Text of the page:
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Application of the metabolic scaling theory and water-energy balance equation...

Choi, S., C. P. Kempes, T. Park, S. Ganguly, W. Wang, S. Basu, J. L. Dungan, et al. (2016), Application of the metabolic scaling theory and water-energy balance equation to model large-scale patterns of maximum forest canopy height, Global Ecology and Biogeography, (Global Ecol. Biogeogr., doi:10.1111/geb.12503.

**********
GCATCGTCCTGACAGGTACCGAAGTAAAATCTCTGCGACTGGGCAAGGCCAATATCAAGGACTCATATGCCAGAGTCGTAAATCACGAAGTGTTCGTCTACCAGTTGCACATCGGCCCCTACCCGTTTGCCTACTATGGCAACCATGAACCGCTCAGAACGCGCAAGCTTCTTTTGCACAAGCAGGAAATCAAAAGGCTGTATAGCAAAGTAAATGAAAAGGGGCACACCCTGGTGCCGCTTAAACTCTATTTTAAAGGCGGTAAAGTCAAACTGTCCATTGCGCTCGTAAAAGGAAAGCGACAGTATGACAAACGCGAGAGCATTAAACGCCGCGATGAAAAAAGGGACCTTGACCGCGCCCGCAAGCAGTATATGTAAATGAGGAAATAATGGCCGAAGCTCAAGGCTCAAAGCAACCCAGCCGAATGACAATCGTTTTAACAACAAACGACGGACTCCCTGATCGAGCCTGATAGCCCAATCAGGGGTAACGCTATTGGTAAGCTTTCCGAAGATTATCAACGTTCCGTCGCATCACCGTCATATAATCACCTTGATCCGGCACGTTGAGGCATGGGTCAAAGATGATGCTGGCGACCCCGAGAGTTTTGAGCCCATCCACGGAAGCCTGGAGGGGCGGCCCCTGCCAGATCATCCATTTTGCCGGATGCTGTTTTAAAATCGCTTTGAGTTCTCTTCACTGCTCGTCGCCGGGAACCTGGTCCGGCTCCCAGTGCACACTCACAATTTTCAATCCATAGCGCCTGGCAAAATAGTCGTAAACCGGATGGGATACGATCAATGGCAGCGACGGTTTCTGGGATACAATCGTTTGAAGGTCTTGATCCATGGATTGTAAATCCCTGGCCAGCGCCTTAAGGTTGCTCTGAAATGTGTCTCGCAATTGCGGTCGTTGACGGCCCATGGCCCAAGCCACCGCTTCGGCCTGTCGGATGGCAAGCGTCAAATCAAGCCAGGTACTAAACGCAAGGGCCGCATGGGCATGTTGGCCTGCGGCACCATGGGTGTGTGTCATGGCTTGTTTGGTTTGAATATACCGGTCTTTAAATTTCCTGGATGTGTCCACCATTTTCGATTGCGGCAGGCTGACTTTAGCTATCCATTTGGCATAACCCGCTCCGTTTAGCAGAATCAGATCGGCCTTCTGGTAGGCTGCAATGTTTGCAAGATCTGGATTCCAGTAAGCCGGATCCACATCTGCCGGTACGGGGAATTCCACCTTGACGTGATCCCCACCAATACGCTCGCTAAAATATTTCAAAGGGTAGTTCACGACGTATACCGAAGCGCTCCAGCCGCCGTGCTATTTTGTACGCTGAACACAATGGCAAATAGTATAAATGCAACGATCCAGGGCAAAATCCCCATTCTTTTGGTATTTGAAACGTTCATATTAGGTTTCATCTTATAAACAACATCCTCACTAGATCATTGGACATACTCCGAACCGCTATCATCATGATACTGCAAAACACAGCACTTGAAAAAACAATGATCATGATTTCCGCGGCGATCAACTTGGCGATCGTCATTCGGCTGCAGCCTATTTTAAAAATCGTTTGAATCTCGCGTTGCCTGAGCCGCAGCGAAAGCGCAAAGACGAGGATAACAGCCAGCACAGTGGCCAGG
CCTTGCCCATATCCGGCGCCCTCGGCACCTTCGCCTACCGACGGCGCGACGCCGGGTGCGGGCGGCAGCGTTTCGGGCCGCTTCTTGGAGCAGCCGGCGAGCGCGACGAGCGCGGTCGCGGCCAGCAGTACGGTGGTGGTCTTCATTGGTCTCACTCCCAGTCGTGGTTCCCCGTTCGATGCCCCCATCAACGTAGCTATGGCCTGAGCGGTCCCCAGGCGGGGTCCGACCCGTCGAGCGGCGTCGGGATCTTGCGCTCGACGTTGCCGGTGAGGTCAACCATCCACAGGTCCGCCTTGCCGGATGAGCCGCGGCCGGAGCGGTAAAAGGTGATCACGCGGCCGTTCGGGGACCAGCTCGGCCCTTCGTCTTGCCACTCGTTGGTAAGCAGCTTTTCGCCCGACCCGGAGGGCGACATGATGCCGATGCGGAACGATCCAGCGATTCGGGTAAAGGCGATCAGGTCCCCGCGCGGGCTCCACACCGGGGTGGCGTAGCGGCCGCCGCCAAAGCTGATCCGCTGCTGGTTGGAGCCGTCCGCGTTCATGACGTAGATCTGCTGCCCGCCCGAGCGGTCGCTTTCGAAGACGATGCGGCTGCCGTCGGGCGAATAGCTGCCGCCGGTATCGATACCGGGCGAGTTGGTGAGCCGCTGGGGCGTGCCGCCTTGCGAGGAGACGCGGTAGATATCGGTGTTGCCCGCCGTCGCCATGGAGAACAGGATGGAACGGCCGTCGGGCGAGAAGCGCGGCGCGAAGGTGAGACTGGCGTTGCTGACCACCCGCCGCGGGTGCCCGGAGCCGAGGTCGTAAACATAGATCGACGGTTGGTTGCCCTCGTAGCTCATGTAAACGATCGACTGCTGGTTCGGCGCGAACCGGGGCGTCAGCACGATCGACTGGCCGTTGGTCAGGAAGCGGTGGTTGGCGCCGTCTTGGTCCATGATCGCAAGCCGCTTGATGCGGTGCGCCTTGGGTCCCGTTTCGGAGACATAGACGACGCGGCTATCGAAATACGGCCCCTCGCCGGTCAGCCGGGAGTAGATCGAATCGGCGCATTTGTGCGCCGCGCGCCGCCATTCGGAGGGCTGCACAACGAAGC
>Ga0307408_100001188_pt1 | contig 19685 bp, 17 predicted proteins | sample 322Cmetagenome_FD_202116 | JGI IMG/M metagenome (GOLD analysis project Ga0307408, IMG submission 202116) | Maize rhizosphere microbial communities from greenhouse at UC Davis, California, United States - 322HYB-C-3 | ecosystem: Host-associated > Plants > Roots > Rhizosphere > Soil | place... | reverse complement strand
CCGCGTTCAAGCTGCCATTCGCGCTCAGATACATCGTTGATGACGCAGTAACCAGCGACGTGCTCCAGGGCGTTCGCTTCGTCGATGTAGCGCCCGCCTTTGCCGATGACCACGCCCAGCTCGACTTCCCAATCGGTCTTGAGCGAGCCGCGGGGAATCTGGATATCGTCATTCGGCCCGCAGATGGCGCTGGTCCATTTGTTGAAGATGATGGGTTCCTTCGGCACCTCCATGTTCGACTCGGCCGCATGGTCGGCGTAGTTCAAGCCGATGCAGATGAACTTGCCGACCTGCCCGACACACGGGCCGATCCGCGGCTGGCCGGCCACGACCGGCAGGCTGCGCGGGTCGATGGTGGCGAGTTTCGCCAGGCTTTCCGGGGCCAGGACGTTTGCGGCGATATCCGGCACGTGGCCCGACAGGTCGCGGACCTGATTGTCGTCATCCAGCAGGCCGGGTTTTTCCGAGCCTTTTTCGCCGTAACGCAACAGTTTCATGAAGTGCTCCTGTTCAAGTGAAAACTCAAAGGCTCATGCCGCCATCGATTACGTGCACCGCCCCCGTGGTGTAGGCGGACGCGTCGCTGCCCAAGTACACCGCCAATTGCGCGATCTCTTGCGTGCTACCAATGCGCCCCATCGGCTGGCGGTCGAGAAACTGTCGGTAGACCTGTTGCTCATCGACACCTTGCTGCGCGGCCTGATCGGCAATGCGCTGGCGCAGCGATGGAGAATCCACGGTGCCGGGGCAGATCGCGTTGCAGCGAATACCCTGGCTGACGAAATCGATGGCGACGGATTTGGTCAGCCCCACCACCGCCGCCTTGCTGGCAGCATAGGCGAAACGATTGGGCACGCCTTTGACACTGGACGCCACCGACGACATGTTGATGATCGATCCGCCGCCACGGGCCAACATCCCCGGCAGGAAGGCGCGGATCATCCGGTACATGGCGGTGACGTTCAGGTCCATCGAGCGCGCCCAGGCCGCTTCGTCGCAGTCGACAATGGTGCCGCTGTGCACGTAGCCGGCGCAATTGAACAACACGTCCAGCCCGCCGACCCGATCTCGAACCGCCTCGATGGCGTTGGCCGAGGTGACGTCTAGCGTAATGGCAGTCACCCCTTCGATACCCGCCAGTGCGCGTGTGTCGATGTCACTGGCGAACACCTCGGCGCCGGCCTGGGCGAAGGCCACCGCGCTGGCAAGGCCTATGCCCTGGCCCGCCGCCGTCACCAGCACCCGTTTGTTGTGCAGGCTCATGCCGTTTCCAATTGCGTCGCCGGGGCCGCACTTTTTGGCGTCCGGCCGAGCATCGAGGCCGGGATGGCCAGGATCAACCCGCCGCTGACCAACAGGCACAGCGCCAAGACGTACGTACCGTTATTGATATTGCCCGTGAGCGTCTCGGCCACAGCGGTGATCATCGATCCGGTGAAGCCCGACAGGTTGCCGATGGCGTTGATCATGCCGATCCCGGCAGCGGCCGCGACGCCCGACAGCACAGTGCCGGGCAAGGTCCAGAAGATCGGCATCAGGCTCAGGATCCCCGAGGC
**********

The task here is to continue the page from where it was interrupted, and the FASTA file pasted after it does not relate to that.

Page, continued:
Aim Forest height, an important biophysical property, underlies the distribution of carbon stocks across scales. Because in situ observations are labour intensive and thus impractical for large-scale mapping and monitoring of forest heights, most previous studies adopted statistical approaches to help alleviate measured data discontinuity in space and time. Here, we document an improved modelling approach which links metabolic scaling theory and the water–energy balance equation with actual observations in order to produce large-scale patterns of forest heights. Methods Our model, called allometric scaling and resource limitations (ASRL), accounts for the size-dependent metabolism of trees whose maximum growth is constrained by local resource availability. Geospatial predictors used in the model are altitude and monthly precipitation, solar radiation, temperature, vapour pressure and wind speed. Disturbance history (i.e. stand age) is also incorporated to estimate contemporary forest heights. Results This study provides a baseline map (c. 2005; 1-km2 grids) of forest heights over the contiguous United States. The Pacific Northwest/California is predicted as the most favourable region for hosting large trees (c. 100 m) because of sufficient annual precipitation (> 1400 mm), moderate solar radiation (c. 330 W m22) and temperature (c. 14 8C). Our results at sub-regional level are generally in good and statistically significant (P-value < 0.001) agreement with independent reference datasets: field measurements [mean absolute error (MAE) 5 4.0 m], airborne/ spaceborne lidar (MAE 5 7.0 m) and an existing global forest height product (MAE 5 4.9 m). Model uncertainties at county level are also discussed in this study. Main conclusions We improved the metabolic scaling theory to address variations in vertical forest structure due to ecoregion and plant functional type. A clear mechanistic understanding embedded within the model allowed synergistic combinations between actual observations and multiple geopredictors in forest height mapping. This approach shows potential for prognostic applications, unlike previous statistical approaches.

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